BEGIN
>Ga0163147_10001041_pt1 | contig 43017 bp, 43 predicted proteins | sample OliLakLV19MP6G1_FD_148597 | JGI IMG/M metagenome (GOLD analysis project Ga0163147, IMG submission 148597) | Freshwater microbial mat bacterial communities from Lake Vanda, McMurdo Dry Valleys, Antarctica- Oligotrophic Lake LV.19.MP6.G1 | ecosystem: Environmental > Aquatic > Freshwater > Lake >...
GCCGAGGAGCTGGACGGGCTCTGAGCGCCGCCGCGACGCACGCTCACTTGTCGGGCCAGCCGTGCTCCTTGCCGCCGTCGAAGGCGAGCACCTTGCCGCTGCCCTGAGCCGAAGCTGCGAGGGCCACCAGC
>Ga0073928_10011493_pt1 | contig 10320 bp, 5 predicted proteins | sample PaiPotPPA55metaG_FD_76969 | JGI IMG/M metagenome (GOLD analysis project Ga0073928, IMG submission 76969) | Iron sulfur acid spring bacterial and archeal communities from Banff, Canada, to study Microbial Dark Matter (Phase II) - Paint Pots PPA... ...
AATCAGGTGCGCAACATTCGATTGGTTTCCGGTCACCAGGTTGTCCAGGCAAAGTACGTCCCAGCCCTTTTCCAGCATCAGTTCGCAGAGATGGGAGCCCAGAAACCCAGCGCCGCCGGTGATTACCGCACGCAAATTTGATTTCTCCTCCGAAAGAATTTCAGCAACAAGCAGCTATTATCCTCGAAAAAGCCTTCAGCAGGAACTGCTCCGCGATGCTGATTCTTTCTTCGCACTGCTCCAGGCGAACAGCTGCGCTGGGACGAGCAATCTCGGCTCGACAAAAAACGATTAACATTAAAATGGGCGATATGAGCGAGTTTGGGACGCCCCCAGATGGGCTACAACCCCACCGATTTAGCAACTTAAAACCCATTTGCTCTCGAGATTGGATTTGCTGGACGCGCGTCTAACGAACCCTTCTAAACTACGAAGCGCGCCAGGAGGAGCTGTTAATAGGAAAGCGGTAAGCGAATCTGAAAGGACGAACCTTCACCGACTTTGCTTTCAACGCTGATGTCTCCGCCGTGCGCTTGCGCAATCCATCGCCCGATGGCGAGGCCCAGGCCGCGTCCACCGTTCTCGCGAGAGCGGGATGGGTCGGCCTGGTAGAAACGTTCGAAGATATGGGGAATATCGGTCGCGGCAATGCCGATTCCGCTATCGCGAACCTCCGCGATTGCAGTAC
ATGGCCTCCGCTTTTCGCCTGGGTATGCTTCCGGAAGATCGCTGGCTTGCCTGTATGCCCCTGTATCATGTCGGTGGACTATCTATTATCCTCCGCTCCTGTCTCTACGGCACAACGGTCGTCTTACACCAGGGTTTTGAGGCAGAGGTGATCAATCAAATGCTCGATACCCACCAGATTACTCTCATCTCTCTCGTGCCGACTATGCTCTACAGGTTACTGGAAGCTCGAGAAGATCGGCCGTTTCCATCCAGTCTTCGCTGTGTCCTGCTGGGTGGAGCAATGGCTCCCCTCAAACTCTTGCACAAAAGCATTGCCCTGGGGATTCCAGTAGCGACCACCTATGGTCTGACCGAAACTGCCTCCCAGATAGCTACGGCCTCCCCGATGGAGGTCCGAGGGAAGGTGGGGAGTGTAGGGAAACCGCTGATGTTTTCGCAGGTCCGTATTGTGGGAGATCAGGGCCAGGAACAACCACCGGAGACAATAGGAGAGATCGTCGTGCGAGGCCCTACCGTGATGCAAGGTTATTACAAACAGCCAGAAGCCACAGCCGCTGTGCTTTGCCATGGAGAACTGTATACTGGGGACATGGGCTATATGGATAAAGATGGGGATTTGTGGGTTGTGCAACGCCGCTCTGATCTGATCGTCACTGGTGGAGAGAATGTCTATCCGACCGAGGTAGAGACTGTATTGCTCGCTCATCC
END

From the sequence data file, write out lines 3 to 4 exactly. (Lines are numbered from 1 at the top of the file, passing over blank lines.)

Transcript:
>Ga0073928_10011493_pt1 | contig 10320 bp, 5 predicted proteins | sample PaiPotPPA55metaG_FD_76969 | JGI IMG/M metagenome (GOLD analysis project Ga0073928, IMG submission 76969) | Iron sulfur acid spring bacterial and archeal communities from Banff, Canada, to study Microbial Dark Matter (Phase II) - Paint Pots PPA... ...
AATCAGGTGCGCAACATTCGATTGGTTTCCGGTCACCAGGTTGTCCAGGCAAAGTACGTCCCAGCCCTTTTCCAGCATCAGTTCGCAGAGATGGGAGCCCAGAAACCCAGCGCCGCCGGTGATTACCGCACGCAAATTTGATTTCTCCTCCGAAAGAATTTCAGCAACAAGCAGCTATTATCCTCGAAAAAGCCTTCAGCAGGAACTGCTCCGCGATGCTGATTCTTTCTTCGCACTGCTCCAGGCGAACAGCTGCGCTGGGACGAGCAATCTCGGCTCGACAAAAAACGATTAACATTAAAATGGGCGATATGAGCGAGTTTGGGACGCCCCCAGATGGGCTACAACCCCACCGATTTAGCAACTTAAAACCCATTTGCTCTCGAGATTGGATTTGCTGGACGCGCGTCTAACGAACCCTTCTAAACTACGAAGCGCGCCAGGAGGAGCTGTTAATAGGAAAGCGGTAAGCGAATCTGAAAGGACGAACCTTCACCGACTTTGCTTTCAACGCTGATGTCTCCGCCGTGCGCTTGCGCAATCCATCGCCCGATGGCGAGGCCCAGGCCGCGTCCACCGTTCTCGCGAGAGCGGGATGGGTCGGCCTGGTAGAAACGTTCGAAGATATGGGGAATATCGGTCGCGGCAATGCCGATTCCGCTATCGCGAACCTCCGCGATTGCAGTAC